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At this UP village bank, over 100 line up daily for cash but there isn’t enough for everyone




Residents of Piswan in Sitapur, UP, lined up outside Aryavart Bank Monday
Residents of Piswan in Sitapur, UP, lined up outside Aryavart Bank Monday | Praveen Jain | ThePrint

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Sitapur: Nearly 150 people, including six women cradling their infants, are queued up outside the local branch of Aryavart Bank at Piswan village in Sitapur, Uttar Pradesh. All of them are waiting for money — be it wages under the rural employment guarantee scheme, MNREGA, welfare aid under the Ujjwala scheme for LPG cylinders, or dues for sold crops such as sugarcane. 

Then there is a crowd triggered by the reverse migration — migrant labourers who have returned home from cities in the absence of job and income opportunities during lockdown lining up to withdraw savings to get by this period or crisis.

For many of them, the wait has continued for a week — the days they have spent camping outside the bank from 6 am, through afternoons under the scorching sun, until 5 in the evening. But bank officials claim they are equally helpless. 

The rush of withdrawals since the 21-day Covid-19 lockdown kicked in is new for Aryavart, a government-run regional rural bank that serves as the sole bank in Piswan. It often runs out of money and the server frequently malfunctions, the employees say.

While officials at the bank claim they are working ever-longer shifts to cater to the rush, the queue of customers only grows longer. Amid this chaos, social-distancing norms go for a toss and local police officers say they have thrown up their hands trying to convince the villagers to maintain distance.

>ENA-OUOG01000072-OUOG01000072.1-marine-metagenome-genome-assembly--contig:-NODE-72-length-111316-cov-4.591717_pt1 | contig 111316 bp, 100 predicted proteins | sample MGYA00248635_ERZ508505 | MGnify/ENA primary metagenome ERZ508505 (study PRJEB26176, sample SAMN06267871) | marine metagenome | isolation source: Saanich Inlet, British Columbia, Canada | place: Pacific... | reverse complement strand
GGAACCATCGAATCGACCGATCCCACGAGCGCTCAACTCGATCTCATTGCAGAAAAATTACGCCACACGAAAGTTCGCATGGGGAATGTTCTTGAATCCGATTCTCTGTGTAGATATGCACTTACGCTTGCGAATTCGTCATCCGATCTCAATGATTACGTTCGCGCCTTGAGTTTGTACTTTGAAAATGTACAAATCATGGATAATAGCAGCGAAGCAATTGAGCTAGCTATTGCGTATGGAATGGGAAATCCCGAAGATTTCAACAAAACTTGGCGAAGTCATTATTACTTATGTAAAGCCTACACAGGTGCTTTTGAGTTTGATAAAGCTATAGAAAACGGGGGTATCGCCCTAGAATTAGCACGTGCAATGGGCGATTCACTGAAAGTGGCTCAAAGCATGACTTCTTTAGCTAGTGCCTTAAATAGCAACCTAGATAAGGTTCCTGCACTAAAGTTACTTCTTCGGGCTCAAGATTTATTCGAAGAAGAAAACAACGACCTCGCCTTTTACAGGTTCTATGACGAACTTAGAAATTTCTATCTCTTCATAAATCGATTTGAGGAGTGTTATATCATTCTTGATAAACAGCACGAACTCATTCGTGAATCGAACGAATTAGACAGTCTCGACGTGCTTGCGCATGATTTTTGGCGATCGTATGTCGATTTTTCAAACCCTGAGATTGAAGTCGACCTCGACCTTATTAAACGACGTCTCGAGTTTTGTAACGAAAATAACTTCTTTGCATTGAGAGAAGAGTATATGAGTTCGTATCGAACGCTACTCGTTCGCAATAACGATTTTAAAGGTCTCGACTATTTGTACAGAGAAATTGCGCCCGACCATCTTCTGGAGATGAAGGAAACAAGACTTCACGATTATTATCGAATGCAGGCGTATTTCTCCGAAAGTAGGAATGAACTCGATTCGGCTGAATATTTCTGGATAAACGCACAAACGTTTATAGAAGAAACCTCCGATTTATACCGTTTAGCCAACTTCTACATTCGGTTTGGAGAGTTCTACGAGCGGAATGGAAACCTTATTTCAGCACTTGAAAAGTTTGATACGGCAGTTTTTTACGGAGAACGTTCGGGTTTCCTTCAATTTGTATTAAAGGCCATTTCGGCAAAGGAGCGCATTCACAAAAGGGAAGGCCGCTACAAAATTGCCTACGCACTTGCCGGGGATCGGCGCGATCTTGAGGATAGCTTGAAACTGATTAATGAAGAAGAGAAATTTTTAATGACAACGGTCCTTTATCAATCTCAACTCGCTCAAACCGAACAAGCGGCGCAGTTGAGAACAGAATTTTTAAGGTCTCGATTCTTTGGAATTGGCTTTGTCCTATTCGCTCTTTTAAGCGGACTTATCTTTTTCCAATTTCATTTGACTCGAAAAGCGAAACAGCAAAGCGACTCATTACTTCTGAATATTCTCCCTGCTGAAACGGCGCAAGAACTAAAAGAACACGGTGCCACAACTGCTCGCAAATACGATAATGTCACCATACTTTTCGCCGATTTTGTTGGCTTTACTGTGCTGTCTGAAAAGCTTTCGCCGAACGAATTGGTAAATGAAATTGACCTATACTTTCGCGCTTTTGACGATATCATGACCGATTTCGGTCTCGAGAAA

The wait continues

Netram, 58, is one of the people waiting outside the bank, hoping to withdraw his MNREGA wages. He used to work as a daily wager at the mandi (market) nearby for additional income to provide for his family of six, but it has been closed on account of the lockdown, leaving him running to the bank for his MNREGA wages — the money he claims to been chasing for over four months now.

“I have been running from pillar to post for the last four months to withdraw my MNREGA income, but sometimes the bank says the server is down and other times it claims the money hasn’t been credited.

“My savings and rations got over two days ago with no employment in the village because of the mandi closing down… and other labour work drying up,” he tells ThePrint, waiting outside the bank. “My family has been forced to borrow rations from neighbours, but even they are running short of supplies.”